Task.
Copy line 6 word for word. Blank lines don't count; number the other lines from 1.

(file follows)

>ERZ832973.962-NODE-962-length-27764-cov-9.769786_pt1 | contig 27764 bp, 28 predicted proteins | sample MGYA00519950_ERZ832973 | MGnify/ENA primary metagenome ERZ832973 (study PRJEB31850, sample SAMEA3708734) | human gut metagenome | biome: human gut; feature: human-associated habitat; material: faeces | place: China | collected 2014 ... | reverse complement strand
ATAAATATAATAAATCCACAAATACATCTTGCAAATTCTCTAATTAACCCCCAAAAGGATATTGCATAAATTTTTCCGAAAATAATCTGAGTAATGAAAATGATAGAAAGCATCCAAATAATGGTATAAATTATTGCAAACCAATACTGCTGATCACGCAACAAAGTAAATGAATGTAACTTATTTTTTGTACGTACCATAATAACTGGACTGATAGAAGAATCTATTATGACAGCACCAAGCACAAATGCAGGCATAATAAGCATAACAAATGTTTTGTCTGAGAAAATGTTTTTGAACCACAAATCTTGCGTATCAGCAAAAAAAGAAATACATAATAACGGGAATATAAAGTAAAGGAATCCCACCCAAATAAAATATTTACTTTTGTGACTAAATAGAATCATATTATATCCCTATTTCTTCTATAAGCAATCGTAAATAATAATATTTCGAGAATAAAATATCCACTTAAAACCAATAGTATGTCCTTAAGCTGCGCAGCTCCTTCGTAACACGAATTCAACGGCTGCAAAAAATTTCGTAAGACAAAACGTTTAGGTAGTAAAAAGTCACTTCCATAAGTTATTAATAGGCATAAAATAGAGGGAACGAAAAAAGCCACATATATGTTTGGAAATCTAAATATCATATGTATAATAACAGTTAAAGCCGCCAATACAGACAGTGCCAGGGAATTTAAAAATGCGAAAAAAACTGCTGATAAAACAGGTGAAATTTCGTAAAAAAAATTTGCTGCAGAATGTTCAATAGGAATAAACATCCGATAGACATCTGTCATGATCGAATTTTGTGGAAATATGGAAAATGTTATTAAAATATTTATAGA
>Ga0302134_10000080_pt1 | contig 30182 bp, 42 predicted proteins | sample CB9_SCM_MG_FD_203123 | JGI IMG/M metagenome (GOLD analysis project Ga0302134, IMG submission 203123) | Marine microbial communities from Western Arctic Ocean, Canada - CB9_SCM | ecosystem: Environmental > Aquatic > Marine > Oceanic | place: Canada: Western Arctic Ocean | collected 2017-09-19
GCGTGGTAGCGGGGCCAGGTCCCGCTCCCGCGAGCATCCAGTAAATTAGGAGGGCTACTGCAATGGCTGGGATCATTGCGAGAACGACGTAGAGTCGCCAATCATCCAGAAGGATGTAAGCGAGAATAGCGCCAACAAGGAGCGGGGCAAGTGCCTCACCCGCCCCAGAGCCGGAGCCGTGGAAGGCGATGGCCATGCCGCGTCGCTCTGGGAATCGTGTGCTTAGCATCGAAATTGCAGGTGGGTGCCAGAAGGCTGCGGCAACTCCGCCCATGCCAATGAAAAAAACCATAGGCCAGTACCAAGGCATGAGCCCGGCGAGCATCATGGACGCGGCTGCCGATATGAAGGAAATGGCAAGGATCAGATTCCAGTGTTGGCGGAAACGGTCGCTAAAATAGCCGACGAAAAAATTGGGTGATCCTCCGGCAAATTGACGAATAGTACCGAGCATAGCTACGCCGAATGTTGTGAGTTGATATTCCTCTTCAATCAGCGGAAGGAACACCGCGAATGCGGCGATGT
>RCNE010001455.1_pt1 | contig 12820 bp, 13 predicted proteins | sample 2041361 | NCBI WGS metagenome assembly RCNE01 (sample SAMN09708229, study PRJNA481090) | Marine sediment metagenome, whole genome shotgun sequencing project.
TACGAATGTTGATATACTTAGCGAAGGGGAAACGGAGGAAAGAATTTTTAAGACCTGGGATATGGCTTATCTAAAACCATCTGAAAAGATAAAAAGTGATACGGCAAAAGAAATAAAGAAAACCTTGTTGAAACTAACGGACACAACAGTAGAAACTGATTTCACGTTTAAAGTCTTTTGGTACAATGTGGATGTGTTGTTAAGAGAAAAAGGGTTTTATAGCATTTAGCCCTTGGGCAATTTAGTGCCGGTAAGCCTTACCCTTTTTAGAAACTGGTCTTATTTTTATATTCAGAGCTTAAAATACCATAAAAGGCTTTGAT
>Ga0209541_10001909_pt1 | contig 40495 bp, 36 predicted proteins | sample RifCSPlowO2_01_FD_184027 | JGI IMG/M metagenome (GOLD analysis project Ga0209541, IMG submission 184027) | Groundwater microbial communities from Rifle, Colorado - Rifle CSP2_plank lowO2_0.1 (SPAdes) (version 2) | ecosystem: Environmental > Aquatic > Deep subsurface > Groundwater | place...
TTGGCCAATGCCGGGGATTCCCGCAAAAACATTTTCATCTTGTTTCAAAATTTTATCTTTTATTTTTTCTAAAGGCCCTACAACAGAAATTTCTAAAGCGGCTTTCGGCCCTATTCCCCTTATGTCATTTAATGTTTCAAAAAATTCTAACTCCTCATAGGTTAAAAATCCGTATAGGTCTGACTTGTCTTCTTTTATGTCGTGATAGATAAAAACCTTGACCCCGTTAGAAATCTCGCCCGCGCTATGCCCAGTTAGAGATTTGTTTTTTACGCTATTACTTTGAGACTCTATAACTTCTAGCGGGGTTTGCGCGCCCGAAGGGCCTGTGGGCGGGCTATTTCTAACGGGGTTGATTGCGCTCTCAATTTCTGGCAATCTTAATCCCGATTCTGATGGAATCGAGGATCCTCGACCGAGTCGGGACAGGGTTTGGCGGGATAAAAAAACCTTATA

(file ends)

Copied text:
TACGAATGTTGATATACTTAGCGAAGGGGAAACGGAGGAAAGAATTTTTAAGACCTGGGATATGGCTTATCTAAAACCATCTGAAAAGATAAAAAGTGATACGGCAAAAGAAATAAAGAAAACCTTGTTGAAACTAACGGACACAACAGTAGAAACTGATTTCACGTTTAAAGTCTTTTGGTACAATGTGGATGTGTTGTTAAGAGAAAAAGGGTTTTATAGCATTTAGCCCTTGGGCAATTTAGTGCCGGTAAGCCTTACCCTTTTTAGAAACTGGTCTTATTTTTATATTCAGAGCTTAAAATACCATAAAAGGCTTTGAT